I think pans that are not too dirty clean up fine. I have a friend who swears by her dishwasher for pans.
  • VokVok Posts: 2,150 ✭✭✭✭
    I always think that a dishwasher in the kitchen is redundant among other white goods. It's maybe because I've never had one and it's one of those appliances that you have to buy and try first to understand how either useful and useless it is. If anything, I don't have any problems with washing dishes after myself. The only appliance I'd like to see on my kitchen additionally to those I already have, but always stop short of buying, is a toaster.
  • mheredgemheredge Posts: 44,877 ✭✭✭✭
    I'm inclined to agree @Vok. I think the washing machine is the most useful white good (after a fridge). I had this discussion with the flat agency that lets out my flat in the UK when they were arguing that a dishwasher was de rigeur these days however. (I lost). I only use it (occasionally) because it is there and if it broke down, I'd be inclined to get shot of it as the space would be useful.
  • Practical_SeverardPractical_Severard Posts: 2,825 ✭✭✭✭
    mheredge said:

    I'm inclined to agree @Vok. I think the washing machine is the most useful white good (after a fridge). I had this discussion with the flat agency that lets out my flat in the UK when they were arguing that a dishwasher was de rigeur these days however. (I lost). I only use it (occasionally) because it is there and if it broke down, I'd be inclined to get shot of it as the space would be useful.

    @mheredge, @Vok, I've had a word with my wife to propose buying one for the city flat which badly needs a renovation, though we won't be able to do this in this year. She refused, so we'll probably strike it out in the purchase list. I don't think imposing a way how to run the kitchen on a man's wife a fruitful strategy for a man.
  • amatsuscribbleramatsuscribbler Posts: 3,946 mod
    This is, I hope, the moment we turn a corner and things start to change the opposite way and improve! I can only thank the weather gods that it has been dry and cold instead of wet wet wet!


    @Practical_Severard - you could well be right on both counts lol but the birds are much more fun than washing up!

    @Vok I have never had a toaster either. But I think I might get one when we are finished just to save using the oven every time.


  • mheredgemheredge Posts: 44,877 ✭✭✭✭
    I only got myself a toaster quite recently @Vok and @amatsuscribbler. I don't use it much but it is certainly a lot more economical than turning on the oven's grill when I just want some toasted bread.
  • Practical_SeverardPractical_Severard Posts: 2,825 ✭✭✭✭
    edited March 6

    This is, I hope, the moment we turn a corner and things start to change the opposite way and improve! I can only thank the weather gods that it has been dry and cold instead of wet wet wet!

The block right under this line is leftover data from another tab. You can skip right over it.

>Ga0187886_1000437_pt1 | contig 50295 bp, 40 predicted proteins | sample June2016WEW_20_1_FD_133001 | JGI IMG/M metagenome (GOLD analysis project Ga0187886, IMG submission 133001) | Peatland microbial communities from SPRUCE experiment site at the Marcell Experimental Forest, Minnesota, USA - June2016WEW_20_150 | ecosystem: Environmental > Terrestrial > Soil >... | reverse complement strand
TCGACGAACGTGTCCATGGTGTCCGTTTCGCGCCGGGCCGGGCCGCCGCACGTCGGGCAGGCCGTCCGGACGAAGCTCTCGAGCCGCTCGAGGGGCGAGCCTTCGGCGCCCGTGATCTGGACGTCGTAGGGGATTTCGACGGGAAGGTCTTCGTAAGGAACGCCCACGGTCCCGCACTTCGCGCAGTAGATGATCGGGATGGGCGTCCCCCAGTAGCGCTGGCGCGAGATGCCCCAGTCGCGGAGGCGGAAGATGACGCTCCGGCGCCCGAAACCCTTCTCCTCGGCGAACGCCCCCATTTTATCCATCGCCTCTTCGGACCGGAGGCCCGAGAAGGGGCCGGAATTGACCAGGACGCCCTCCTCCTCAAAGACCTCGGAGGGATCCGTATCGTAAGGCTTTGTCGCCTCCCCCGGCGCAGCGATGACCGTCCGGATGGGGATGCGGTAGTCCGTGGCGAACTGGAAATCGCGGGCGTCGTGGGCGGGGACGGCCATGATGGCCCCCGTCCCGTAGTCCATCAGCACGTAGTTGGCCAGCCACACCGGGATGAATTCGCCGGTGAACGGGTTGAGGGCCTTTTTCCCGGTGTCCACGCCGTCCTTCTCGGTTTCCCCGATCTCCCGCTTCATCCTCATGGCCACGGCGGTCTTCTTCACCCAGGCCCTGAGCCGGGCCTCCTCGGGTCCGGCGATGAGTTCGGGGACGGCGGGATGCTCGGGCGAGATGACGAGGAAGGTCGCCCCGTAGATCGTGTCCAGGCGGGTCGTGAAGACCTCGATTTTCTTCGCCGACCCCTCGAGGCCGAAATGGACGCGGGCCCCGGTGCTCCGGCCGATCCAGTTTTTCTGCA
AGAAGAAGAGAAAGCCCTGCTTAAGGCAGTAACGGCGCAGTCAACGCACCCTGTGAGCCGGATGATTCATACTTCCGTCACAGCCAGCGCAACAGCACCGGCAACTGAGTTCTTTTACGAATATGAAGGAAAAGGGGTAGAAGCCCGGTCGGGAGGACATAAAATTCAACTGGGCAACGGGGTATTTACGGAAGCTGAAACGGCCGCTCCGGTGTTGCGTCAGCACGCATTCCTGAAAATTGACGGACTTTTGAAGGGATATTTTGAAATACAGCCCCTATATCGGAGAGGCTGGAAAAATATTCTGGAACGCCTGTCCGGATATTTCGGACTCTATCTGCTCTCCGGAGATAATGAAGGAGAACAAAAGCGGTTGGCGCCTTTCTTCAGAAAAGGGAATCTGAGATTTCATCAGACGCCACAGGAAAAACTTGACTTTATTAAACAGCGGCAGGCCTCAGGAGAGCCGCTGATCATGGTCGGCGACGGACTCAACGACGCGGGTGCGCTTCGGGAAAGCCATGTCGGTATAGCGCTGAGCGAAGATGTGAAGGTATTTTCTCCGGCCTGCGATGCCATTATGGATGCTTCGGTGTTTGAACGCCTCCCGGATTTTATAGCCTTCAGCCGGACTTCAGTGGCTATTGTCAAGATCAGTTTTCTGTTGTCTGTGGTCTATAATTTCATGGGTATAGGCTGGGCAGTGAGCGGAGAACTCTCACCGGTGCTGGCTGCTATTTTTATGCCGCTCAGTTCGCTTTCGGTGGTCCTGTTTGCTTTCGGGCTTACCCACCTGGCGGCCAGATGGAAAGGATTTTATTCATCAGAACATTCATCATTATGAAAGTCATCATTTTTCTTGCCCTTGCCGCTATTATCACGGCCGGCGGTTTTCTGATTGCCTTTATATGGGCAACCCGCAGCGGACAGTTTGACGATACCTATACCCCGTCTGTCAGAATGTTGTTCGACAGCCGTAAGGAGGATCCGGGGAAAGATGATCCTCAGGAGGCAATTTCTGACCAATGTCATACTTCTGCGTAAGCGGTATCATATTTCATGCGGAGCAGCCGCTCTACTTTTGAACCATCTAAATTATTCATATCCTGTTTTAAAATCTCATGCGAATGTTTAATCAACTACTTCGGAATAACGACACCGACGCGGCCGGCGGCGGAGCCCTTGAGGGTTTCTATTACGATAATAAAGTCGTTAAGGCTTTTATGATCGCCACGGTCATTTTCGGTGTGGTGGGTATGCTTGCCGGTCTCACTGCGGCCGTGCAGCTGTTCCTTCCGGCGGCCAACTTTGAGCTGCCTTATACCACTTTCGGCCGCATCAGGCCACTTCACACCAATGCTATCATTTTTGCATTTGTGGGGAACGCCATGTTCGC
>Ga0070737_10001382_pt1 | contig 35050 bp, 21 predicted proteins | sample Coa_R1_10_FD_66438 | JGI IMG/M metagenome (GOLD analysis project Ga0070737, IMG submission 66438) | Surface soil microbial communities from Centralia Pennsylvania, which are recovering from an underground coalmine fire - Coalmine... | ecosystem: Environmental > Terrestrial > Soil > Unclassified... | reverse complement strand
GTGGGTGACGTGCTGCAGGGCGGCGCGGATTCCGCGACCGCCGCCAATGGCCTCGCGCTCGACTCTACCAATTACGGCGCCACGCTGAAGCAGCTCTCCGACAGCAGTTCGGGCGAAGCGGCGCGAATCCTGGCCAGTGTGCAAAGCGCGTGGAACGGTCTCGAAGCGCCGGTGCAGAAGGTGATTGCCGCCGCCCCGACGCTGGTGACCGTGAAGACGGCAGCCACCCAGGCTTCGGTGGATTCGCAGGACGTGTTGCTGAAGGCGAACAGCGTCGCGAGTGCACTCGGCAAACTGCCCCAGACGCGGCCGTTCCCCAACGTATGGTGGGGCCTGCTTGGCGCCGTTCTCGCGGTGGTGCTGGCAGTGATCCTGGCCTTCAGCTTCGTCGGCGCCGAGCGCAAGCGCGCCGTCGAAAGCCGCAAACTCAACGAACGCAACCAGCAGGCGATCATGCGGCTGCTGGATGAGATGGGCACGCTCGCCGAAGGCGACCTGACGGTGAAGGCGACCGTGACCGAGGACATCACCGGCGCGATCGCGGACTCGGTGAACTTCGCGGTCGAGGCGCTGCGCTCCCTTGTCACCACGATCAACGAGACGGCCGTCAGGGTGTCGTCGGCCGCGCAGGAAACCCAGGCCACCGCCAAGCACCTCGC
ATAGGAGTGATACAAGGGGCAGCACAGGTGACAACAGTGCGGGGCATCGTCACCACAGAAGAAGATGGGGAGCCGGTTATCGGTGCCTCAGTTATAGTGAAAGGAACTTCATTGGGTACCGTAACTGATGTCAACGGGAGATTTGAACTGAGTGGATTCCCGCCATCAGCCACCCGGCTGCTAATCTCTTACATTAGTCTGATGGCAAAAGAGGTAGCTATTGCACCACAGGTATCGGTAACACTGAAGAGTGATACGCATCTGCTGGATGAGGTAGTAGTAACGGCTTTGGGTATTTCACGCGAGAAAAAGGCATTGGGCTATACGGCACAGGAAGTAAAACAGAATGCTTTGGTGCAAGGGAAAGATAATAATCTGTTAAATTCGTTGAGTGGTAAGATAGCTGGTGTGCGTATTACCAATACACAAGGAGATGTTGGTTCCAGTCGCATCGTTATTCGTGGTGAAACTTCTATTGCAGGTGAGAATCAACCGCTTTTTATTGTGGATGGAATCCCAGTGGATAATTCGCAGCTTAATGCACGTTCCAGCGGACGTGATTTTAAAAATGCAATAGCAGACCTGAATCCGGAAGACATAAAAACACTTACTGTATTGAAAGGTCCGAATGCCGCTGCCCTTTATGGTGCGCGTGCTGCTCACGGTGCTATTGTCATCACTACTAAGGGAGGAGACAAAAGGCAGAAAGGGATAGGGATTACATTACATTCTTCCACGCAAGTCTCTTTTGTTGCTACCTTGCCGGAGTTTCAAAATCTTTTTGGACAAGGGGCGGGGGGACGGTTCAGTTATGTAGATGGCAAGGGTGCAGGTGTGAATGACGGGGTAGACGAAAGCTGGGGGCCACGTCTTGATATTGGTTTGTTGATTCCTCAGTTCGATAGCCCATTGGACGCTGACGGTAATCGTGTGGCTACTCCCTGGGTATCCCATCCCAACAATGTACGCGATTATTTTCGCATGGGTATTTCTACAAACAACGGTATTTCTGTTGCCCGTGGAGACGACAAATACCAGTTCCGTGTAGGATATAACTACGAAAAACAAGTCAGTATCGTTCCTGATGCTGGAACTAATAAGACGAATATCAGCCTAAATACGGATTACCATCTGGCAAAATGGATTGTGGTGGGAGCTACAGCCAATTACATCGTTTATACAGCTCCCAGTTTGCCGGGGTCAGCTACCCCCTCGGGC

Are you going to do something to the roof?

    I think that putting up some plastic film on the windows and the glass door might be a good idea if some "wet" jobs (plastering, puttying, painting, etc) are on the agenda.

    It's interesting enough that your ceiling is a wooden structure, therefore combustible, but you likely have a buried wiring which seems to have been layed out without any uncombustible enclosure. Here it'd have violated the country's electric regulations (though many private households don't care) and a possible option is a gas-welded metal pipework grounded on the both ends. There are flexible metal pipes, but I'm not sure that they can effectively confine an electric arc. You might want to discuss this issue with your contractor. But the cost could be considerable.
  • mheredgemheredge Posts: 44,877 ✭✭✭✭
    Do you mean ceiling @Practical_Severard? I hope @amatsuscribbler has nothing wrong with her roof.

    This is why I keep dragging my feet to repaint the places on my ceiling where the paint has come down. I don't mind the actual job of painting, but it's the precautions to make sure nothing else gets a coat of paint that I'm most worried about.
  • Practical_SeverardPractical_Severard Posts: 2,825 ✭✭✭✭
    edited March 6
    mheredge said:

    Do you mean ceiling @Practical_Severard? I hope @amatsuscribbler has nothing wrong with her roof.

    Both, actually, she was worrying about weather, but all the works on the photos are indoors. So I thought that something about the roof was on the plan.
    mheredge said:


    This is why I keep dragging my feet to repaint the places on my ceiling where the paint has come down. I don't mind the actual job of painting, but it's the precautions to make sure nothing else gets a coat of paint that I'm most worried about.

    Yes, sometimes you more time for covering things then for actual painting.

  • mheredgemheredge Posts: 44,877 ✭✭✭✭
    I think it is more that workmen are going in and out and so if the weather took a turn for the worst, they would be making a lot of mess @Practical_Severard.

    I'll get around to it at some point. I still need to get a paint roller and the paint!